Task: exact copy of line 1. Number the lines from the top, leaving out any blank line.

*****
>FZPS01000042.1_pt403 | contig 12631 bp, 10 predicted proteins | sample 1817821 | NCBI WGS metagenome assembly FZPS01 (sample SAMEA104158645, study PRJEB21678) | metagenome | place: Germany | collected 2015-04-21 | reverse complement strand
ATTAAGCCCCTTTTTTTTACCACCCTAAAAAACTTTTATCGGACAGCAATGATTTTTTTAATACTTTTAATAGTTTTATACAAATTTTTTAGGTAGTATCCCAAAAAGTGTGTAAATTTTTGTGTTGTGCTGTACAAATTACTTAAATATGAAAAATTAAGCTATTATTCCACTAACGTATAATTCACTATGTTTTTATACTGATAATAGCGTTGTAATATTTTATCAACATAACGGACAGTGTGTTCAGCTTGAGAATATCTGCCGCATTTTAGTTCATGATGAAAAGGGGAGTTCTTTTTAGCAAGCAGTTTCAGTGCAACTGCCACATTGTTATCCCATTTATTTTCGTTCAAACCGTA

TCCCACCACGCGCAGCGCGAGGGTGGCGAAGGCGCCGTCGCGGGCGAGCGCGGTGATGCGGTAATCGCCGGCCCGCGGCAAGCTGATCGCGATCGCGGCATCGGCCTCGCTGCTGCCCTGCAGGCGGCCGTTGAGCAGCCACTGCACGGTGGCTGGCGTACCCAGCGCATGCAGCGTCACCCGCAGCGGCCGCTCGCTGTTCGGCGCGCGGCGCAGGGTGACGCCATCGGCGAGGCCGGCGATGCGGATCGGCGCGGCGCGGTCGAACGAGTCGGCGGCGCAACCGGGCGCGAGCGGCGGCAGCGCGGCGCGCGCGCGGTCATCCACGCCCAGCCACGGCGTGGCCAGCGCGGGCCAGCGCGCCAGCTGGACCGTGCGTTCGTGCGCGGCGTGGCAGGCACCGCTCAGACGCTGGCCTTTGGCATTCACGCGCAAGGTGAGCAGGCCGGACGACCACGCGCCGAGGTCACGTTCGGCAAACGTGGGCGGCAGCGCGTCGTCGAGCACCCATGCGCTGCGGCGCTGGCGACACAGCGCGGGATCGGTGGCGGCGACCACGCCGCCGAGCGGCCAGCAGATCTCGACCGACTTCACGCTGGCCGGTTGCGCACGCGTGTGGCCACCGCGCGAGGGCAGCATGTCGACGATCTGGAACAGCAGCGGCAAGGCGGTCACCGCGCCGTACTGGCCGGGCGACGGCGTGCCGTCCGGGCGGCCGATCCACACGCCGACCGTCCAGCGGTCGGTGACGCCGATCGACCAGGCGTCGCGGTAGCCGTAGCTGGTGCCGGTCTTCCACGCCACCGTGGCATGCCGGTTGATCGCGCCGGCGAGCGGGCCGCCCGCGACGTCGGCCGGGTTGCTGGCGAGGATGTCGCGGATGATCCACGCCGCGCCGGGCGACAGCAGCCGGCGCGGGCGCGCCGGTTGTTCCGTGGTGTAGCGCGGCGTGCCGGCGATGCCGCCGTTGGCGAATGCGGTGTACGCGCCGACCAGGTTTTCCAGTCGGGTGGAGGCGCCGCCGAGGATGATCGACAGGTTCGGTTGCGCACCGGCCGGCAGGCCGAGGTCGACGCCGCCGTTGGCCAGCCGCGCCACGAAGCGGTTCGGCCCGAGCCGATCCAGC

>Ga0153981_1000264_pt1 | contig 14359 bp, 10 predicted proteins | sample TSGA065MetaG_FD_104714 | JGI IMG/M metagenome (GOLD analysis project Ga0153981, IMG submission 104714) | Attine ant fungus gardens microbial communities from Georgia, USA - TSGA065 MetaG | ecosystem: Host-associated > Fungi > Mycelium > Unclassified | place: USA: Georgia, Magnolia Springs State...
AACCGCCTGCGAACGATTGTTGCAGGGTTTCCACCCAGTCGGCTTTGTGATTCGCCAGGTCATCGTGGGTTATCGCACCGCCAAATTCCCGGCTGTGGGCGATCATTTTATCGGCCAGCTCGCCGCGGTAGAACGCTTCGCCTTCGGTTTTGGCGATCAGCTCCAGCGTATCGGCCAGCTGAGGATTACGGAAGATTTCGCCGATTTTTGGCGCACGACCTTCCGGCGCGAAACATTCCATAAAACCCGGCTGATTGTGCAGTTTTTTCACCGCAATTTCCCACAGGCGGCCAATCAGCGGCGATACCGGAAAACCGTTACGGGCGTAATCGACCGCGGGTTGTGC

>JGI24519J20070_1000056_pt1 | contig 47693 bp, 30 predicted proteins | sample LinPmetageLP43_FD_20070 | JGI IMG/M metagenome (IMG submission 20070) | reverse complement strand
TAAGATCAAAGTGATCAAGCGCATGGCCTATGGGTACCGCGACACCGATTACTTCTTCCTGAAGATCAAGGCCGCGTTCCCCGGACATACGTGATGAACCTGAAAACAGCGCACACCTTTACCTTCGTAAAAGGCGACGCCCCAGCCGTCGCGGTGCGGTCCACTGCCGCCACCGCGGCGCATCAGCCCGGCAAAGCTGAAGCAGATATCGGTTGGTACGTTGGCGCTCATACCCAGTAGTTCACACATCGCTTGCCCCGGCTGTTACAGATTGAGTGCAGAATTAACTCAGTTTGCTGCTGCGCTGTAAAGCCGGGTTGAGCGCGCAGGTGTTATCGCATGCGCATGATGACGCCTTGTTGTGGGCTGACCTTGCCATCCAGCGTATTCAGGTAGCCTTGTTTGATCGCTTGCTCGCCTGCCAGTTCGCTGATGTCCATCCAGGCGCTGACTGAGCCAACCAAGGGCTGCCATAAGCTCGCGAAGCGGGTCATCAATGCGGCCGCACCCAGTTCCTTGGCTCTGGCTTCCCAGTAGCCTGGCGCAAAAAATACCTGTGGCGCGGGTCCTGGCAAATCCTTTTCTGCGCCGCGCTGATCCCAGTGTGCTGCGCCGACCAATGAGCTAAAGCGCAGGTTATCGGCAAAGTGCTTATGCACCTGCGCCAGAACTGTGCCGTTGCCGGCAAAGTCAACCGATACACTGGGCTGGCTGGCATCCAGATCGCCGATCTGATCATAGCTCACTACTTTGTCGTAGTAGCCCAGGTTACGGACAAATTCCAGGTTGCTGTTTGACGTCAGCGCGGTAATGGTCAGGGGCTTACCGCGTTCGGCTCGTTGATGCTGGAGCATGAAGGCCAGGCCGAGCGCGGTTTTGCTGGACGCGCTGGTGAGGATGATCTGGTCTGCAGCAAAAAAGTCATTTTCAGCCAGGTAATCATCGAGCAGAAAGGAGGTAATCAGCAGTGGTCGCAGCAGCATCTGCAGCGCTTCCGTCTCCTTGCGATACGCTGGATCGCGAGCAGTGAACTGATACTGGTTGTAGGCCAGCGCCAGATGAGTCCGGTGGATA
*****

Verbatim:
>FZPS01000042.1_pt403 | contig 12631 bp, 10 predicted proteins | sample 1817821 | NCBI WGS metagenome assembly FZPS01 (sample SAMEA104158645, study PRJEB21678) | metagenome | place: Germany | collected 2015-04-21 | reverse complement strand